As we enter the run in to Christmas, please remember this is not school as we know it. We are living through a global pandemic which means that you have permission to do things differently, reduce the demands to place on yourself and others and be kind. In the none too distant future we will have a vaccine and we need to pace ourselves as we approach this phase of the pandemic.

I saw a lovely quote on Twitter this week which said:

“Friendly reminder, “doing your best” does not mean working yourself to the point of mental breakdown.”

We also have reiterated to school leaders that in order to help others you need to put your own oxygen mask on first. Whilst that is pertinent to school leaders, it is also pertinent to every other member of staff in school too. As we approach the Christmas period, we will all need support from each other and to best support others we need to make sure that we are looking after ourselves. I make no apologies for reiterating the four key pillars of personal wellbeing. To look after yourself you need to build in:

  • Time to relax and do whatever you need to do to clear your mind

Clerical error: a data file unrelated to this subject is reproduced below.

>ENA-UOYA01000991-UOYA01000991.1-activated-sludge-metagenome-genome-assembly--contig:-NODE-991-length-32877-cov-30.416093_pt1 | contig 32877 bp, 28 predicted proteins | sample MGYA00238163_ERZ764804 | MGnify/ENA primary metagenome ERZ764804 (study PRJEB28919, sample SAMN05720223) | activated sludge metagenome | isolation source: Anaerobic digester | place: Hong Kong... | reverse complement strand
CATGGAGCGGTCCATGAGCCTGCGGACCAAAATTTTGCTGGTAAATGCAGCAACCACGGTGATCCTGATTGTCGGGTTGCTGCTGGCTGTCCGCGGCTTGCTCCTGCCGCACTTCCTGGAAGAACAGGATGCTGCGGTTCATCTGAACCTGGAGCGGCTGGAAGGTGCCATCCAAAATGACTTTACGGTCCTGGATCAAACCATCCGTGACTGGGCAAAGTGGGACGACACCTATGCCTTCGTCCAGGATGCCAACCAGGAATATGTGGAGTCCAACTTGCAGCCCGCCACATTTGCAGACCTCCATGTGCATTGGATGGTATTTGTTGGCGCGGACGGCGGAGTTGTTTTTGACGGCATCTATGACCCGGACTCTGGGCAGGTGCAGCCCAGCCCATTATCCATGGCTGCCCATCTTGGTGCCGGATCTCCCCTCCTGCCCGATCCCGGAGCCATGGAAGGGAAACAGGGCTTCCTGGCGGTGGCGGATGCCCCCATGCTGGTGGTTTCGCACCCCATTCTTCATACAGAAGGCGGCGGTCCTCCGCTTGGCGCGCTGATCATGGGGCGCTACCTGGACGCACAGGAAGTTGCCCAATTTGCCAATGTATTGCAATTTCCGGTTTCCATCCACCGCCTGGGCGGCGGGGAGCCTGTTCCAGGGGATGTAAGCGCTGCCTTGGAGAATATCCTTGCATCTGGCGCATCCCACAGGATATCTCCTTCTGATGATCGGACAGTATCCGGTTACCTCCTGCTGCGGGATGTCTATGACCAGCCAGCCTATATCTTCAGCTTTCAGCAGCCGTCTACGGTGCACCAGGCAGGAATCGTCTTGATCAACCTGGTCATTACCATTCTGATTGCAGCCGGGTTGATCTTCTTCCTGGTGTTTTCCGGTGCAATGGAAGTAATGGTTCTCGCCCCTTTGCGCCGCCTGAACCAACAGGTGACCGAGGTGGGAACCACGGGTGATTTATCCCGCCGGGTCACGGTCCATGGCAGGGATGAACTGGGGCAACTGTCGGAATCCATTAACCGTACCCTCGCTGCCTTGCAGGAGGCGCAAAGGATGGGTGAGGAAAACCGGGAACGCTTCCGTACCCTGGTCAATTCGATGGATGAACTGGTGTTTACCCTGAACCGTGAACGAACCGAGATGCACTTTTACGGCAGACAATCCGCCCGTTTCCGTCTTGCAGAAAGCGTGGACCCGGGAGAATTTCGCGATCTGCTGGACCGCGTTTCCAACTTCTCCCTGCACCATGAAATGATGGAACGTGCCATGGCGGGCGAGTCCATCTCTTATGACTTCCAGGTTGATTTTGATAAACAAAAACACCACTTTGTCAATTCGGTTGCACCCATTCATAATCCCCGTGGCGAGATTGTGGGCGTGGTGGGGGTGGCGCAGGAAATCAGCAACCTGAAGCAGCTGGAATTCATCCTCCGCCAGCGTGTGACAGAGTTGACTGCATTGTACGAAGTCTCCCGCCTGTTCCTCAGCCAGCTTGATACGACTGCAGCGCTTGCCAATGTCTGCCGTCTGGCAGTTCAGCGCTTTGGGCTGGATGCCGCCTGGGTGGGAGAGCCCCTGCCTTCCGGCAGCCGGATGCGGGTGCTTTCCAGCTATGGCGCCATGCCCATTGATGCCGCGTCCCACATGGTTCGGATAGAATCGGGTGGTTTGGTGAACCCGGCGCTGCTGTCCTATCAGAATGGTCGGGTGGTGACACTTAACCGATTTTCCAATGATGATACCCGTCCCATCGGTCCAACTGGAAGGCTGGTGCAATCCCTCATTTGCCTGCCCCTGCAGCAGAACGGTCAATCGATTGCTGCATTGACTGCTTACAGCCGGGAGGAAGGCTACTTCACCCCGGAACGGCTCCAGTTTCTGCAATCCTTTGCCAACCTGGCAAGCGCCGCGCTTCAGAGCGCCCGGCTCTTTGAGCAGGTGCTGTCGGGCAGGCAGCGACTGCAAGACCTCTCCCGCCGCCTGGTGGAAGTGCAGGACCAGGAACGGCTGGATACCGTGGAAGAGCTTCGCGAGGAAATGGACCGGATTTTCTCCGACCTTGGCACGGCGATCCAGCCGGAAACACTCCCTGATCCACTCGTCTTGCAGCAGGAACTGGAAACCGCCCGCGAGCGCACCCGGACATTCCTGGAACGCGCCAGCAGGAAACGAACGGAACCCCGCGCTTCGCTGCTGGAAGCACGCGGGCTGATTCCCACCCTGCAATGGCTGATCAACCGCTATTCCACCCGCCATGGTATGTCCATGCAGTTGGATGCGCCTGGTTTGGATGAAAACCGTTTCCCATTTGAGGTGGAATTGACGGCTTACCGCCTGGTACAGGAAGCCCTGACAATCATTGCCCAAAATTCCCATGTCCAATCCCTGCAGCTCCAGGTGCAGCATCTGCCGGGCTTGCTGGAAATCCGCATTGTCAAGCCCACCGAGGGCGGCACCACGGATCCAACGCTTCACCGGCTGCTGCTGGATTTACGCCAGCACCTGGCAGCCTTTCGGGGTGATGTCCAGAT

• Time to exercise even if it is just a walk each day
  • A proper sleep regime where your body can recharge and renew
  • Eating properly and well to help build your body’s capacity to fight infection and renew and repair.

At SAS, we stand ready to support you with all of these things and in the last month we have built in opportunities for schools to build their own wellbeing programmes with our support in the following ways.

Wellbeing clinics – I have met with a number of teachers and school leaders to help schools plan their way forward with a thought through and effective whole school wellbeing strategy to support staff and pupil wellbeing. Do you know where to start? Would you appreciate a conversation with someone who can help to make this start for your school with you? All the feedback that we have had is that they are extremely useful.

#WellbeingMeets – Three weeks ago we asked the partners within our National Wellbeing Partnership to tell us in no more than 15 minutes, how they can help schools develop their whole school wellbeing culture. We now have held 3 of these sessions which are recorded to be watched later if you missed them. You can watch them here: https://schooladvice.co.uk/webinar/

If you’d like to join us for future sessions, then you can also register for free at the same page.

We continue to support our client schools and invest in their wellbeing proactively to try to prevent staff absence but if you have any ideas about how we could improve things for schools still further then please don’t hesitate to contact me.

Ask Andy

If you have questions about wellbeing practice, would like to suggest future content for Andy's blogs or if you are having success with wellbeing culture in your school and would like to share your story, please complete the form below.